Don’t like loud restaurants? Here are 10 places to eat where you ... - The Boston Globe

Don’t like loud restaurants? Here are 10 places to eat where you … – The Boston Globe

And so, if it’s quiet dining you crave during a hectic holiday season, remove your earplugs and read on.


How could you not feel cozy in a restaurant called Alcove? Owner Tom Schlesinger-Guidelli suggests asking for tables 81 (his favorite, where he seats his own parents when they visit) or 94, which is tucked into the restaurant’s actual alcove.

“Table 81 is cozy and intimate. We refer to it as the ‘alcove’ within Alcove,” he says. It’s also sentimental, with one of his favorite photographs on the wall: a shot from Peter Vanderwarker of one of the Zakim Bridge obelisks toward the West End — Alcove’s current home — in the days before the Big Dig.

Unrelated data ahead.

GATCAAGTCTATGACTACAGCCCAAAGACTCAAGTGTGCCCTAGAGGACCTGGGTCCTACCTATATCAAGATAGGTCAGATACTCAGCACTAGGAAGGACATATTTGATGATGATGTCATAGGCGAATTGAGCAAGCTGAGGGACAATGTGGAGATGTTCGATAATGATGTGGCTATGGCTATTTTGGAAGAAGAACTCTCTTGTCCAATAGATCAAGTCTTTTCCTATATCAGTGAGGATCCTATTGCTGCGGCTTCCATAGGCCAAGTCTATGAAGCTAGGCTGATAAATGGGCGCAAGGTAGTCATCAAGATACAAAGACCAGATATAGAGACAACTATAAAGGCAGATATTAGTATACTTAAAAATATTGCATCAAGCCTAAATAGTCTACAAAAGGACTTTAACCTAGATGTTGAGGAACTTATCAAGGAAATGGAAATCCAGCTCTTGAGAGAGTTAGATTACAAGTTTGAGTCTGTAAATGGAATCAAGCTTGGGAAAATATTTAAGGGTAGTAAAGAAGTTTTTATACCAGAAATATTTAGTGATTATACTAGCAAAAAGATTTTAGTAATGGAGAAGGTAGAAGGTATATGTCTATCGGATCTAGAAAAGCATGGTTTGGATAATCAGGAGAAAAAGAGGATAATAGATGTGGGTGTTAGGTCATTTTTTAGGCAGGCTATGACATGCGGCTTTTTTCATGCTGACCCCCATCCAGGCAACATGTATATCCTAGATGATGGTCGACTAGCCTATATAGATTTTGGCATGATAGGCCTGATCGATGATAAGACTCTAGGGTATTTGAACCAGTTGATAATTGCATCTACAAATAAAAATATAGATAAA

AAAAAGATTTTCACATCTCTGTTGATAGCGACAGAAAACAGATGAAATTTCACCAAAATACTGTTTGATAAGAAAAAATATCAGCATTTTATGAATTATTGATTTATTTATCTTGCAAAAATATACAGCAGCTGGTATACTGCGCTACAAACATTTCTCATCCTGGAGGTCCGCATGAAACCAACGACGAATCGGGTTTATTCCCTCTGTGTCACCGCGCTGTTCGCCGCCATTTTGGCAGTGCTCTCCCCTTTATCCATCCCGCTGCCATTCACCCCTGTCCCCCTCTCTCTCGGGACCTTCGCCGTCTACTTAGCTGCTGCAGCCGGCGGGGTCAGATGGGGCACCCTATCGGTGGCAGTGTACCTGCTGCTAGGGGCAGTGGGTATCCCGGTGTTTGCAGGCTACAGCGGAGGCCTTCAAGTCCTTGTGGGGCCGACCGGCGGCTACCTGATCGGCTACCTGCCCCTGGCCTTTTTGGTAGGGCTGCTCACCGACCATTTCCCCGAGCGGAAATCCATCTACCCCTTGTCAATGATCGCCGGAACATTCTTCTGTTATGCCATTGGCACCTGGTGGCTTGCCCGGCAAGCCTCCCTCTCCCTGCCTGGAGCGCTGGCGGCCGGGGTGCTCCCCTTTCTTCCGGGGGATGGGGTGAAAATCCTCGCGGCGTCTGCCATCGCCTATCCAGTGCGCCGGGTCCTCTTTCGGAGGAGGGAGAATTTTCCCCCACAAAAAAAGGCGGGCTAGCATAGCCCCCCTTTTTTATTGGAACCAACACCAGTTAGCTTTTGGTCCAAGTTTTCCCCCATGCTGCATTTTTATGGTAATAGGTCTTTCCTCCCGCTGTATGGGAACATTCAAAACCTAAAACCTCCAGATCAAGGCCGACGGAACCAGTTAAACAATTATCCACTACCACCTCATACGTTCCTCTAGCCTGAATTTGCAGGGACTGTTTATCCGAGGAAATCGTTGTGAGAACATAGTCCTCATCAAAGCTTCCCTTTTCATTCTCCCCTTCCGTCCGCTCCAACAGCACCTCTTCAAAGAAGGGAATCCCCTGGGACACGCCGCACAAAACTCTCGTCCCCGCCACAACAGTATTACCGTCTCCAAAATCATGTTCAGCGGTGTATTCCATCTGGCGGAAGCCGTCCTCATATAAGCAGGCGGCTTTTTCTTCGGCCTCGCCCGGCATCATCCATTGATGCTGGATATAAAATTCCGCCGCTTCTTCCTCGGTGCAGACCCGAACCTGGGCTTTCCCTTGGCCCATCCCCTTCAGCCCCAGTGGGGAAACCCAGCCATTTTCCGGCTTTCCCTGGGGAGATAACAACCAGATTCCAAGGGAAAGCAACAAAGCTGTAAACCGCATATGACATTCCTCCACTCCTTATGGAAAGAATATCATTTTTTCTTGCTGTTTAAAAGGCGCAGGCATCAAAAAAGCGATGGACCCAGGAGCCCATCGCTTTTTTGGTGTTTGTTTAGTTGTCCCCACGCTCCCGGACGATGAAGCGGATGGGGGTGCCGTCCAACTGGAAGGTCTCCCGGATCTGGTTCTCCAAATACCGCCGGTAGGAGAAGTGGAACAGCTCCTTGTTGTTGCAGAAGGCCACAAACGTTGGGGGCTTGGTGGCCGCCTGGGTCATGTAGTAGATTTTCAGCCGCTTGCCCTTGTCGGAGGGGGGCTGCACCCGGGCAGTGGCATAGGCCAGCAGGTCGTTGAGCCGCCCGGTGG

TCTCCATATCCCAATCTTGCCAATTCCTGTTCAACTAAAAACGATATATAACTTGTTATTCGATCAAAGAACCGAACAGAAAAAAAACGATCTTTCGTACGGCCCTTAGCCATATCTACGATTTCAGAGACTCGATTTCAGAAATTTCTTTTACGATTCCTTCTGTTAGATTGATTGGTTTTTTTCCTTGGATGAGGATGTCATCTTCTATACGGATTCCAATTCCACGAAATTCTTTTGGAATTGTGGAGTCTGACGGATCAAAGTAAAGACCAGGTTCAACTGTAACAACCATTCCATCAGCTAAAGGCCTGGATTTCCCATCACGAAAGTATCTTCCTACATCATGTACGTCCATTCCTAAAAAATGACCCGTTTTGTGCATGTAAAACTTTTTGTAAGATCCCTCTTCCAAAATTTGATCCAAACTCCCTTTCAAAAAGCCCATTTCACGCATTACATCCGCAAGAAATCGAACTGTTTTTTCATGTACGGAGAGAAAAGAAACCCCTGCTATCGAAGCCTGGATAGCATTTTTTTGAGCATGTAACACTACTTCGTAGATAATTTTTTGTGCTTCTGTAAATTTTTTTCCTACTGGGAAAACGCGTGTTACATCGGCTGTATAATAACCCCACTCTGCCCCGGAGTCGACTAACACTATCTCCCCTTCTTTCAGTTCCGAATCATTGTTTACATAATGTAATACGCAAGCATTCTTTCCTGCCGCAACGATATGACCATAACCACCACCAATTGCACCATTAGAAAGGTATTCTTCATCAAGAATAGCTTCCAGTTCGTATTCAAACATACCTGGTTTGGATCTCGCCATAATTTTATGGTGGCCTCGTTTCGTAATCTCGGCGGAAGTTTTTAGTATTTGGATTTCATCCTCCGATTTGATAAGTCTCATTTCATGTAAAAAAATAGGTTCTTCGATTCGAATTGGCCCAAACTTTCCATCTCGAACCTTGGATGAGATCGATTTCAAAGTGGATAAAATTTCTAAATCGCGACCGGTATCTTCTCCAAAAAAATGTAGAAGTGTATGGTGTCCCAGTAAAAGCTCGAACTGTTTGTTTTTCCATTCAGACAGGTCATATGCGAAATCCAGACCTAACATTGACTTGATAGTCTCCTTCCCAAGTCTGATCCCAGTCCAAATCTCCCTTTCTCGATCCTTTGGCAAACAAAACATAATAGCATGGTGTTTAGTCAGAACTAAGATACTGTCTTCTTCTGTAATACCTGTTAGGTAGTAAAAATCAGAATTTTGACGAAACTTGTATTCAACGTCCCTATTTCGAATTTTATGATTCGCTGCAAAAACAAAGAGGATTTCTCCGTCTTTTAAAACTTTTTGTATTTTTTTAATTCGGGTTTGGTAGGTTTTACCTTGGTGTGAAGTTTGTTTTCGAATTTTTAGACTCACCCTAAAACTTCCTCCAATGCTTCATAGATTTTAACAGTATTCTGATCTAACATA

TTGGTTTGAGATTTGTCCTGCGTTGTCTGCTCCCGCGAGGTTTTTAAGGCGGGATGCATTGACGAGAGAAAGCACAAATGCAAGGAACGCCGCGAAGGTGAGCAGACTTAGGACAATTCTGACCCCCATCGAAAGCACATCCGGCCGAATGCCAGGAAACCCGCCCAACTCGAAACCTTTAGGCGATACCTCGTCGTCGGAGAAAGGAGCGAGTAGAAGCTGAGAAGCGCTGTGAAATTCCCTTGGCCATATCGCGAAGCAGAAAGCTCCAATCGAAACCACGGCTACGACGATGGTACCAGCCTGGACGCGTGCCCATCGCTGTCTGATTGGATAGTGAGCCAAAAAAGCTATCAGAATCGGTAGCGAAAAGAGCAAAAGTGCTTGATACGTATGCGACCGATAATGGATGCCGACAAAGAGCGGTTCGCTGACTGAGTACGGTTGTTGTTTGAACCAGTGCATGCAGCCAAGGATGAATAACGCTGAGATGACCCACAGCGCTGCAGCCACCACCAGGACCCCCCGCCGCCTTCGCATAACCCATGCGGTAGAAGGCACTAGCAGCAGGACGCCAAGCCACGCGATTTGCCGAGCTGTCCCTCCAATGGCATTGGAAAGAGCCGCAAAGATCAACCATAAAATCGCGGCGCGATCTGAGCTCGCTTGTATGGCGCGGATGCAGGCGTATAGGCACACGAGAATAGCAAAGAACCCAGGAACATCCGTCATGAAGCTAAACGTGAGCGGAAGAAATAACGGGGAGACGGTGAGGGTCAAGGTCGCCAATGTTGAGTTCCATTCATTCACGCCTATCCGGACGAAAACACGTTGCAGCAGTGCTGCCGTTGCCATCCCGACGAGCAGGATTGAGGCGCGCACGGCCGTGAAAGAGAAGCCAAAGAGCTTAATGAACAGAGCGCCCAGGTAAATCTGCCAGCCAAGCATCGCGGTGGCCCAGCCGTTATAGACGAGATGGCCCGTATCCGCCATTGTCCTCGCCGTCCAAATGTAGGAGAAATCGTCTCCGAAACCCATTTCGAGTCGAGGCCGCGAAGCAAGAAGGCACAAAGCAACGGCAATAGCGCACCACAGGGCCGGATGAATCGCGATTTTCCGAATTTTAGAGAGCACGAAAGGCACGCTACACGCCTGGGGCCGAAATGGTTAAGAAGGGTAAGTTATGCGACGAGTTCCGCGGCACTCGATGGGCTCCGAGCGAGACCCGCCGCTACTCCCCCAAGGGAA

Settle in and order Schlesinger-Guidelli’s current favorite dish: Persian meatballs with cherry sauce and lavender as prepared by chef Chuck Draghi, who used to run an intimate spot of his own in Bay Village, Erbaluce. 50 Lovejoy Wharf, Boston, 617-248-0050,

Banyan Bar + Refuge

The name says it all: This South End Asian gastropub radiates energy without being overwhelming. Owner Rebecca Roth Gullo recommends her sidewalk-facing, widely spaced lounge tables (numbers 91 through 96) for maximum reclusive potential, complete with overhead branches wrapped in twinkling lights. A menu designed for sharing, from Thai chicken cabbage wraps to crab Rangoon dip to dollar dumplings, helps to fuel conversation — that you can actually hear. 553 Tremont St., Boston, 617-556-4211,